Mucosal Immunity and Microbiome
In recent years, the intestinal microbiota and its influence on the host has gained more and more attention. Not only by microbiologists but also by immunologists, clinicians or even i.e. neurologists. The fact that the intestinal microbiota does not only help its host organism to metabolize nutrients, but also influences generalized body functions such as the immune system, reveals the impact of the gut and its residents on the well-being of the host.
It is known that the composition of the intestinal microbiota greatly influences the outcome and progress of a variety of pathologies. Among these pathologies, our group focuses on various autoimmune diseases. Although generalized effects of the intestinal microbiota on disease outcome are known, underlying molecular mechanisms of the interplay between the gut microbiota and the host immune system are less well understood. However, this understanding is crucial for a prospective microbiota-related therapy of gut-microbiota associated pathologies. We therefore do not focus on pathogens, but rather on commensal bacteria. Although being commensal, which means that they usually belong to a common and “healthy” microbiota, these microbes may provide differential effects on the host organism and this observation makes intestinal commensals important for the understanding of host-microbiota-interactions.
The aim to use microbiota-derived components as therapeuticals or to identifiy novel drug targets in the host, leads to several questions our group addresses to: (1) which bacterial components are the most potent immune system regulators? (2) could these bacterial components be used as potential drugs for inflammatory disorders? (3) what happens inside the host organism after encounter with specific commensals on a molecular level and (4) do these molecular insights help to identify novel drug targets for the treatment of inflammatory disorders?
Therefore, a deeper understanding in how certain gut commensal bacteria adapt to their host is of equal importance as the detailed effects on the immune system of the host.
Work on strategies of symbiotic and pathobiontic commensals to colonize the gut and how they survive in the healthy and inflamed intestine.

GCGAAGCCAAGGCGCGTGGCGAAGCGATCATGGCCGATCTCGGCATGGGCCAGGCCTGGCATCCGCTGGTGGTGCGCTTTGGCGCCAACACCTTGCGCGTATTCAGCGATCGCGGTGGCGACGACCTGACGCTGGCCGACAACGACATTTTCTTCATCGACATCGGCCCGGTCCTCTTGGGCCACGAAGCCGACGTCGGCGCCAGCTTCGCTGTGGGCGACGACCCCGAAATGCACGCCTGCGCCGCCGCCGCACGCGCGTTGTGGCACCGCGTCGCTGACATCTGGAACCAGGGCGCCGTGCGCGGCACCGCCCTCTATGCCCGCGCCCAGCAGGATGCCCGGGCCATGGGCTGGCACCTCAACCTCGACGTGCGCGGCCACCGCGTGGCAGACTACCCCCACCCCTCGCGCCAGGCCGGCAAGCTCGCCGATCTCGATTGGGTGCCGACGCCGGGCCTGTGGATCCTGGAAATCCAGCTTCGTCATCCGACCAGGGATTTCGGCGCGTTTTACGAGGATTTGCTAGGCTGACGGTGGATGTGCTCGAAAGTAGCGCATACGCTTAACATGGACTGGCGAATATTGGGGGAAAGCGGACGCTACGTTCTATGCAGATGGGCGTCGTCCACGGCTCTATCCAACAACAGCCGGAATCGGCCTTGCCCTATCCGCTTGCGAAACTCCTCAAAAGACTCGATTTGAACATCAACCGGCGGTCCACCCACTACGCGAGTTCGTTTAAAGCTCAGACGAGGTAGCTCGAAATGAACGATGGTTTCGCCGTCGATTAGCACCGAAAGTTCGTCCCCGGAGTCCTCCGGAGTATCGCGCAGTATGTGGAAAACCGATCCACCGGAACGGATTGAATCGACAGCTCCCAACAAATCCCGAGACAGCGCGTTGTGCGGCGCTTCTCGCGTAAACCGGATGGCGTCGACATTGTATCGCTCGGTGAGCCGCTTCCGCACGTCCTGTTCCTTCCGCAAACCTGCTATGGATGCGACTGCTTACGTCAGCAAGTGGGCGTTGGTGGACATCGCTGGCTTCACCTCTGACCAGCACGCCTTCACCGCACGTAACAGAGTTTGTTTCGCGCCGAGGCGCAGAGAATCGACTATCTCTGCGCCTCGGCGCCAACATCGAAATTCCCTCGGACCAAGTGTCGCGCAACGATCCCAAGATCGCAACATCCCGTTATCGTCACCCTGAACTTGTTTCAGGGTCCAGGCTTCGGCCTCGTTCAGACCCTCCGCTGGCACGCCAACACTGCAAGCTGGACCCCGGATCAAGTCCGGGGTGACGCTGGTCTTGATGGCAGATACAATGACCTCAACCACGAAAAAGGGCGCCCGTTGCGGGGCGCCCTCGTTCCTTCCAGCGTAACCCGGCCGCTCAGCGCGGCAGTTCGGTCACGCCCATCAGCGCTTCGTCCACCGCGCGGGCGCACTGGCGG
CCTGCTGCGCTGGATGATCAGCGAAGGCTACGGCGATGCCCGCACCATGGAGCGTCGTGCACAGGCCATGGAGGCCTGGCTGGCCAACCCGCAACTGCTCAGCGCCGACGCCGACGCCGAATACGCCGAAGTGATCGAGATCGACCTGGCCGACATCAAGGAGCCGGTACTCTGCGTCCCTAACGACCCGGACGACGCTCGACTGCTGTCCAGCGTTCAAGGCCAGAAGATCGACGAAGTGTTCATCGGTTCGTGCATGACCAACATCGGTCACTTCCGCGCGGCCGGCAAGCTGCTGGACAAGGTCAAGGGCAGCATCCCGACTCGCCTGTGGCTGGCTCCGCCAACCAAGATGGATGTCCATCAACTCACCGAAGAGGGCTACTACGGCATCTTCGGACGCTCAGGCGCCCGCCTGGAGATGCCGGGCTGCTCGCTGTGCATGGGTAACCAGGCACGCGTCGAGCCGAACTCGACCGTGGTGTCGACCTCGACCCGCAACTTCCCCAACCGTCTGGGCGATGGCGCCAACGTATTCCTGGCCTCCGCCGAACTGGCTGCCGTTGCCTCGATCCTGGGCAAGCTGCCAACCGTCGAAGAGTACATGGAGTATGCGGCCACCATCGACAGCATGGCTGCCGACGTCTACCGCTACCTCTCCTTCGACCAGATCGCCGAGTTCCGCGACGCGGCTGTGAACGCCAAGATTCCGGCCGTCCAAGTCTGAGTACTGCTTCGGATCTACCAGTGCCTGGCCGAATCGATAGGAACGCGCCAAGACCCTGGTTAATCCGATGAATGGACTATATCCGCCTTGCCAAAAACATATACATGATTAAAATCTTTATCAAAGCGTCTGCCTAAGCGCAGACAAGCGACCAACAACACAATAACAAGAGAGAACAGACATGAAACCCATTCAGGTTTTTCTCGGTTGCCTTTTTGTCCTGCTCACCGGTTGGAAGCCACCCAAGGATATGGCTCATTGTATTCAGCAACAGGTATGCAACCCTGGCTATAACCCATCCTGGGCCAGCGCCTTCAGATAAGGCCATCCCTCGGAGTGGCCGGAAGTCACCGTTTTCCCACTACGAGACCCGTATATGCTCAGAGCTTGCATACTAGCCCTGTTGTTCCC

Dr. rer. nat. Anna Lange
Pathobionts like E. coli colonize the gut in very low amounts and symbiotic commensals in high abundance the must use different metabolic pathways to grow and reside in the gut ecosystem. Based on genome sequencing certain pathways are investigated.
Immunomodulatory properties of E. coli Nissle flagella
Thomas Hagemann, PhD student and Lena Michaelis, PhD Student
E. coli Nissle is a probiotic bacterial strain which is known to promote intestinal homeostasis. As many other bacteria, this strain contains a flagellum, making it a motile bacterium. The flagellum is built up of the FliC protein and we are interested how the E. coli Nissle flagella in general, and FliC in specific, help to promote E.coli Nissle mediated intestinal homeostasis. Answering this question might allow to elucidate future therapeutic approaches using isolated FliC protein in patients with Inflammatory Bowel Diseases.
Commensals and their impact on Th17 immune responses
Lena Michaelis, PhD student
Th17 immune responses are known to contribute to the progress auf autoimmune diseases. We therefore have a closer look, how distinct commensal bacteria differentially promote or prevent Th17 responses on the host, on a systemic and molecular level.
Immune signaling during infection in a novel animal model: Galleria melonella
Dr. rer. nat. Anna Lange
Due to strict regulations concerning animal grants and for ethical reasons we seek to establish an substitute invertebrate host model, which can be used to analyze the effect of certain microbes both commensals and pathogens on the innate immune system of Galleria mellonella. As the innate immune system is highly conversed among mammals and insects such substitute models can be used prior to experiments with mammals.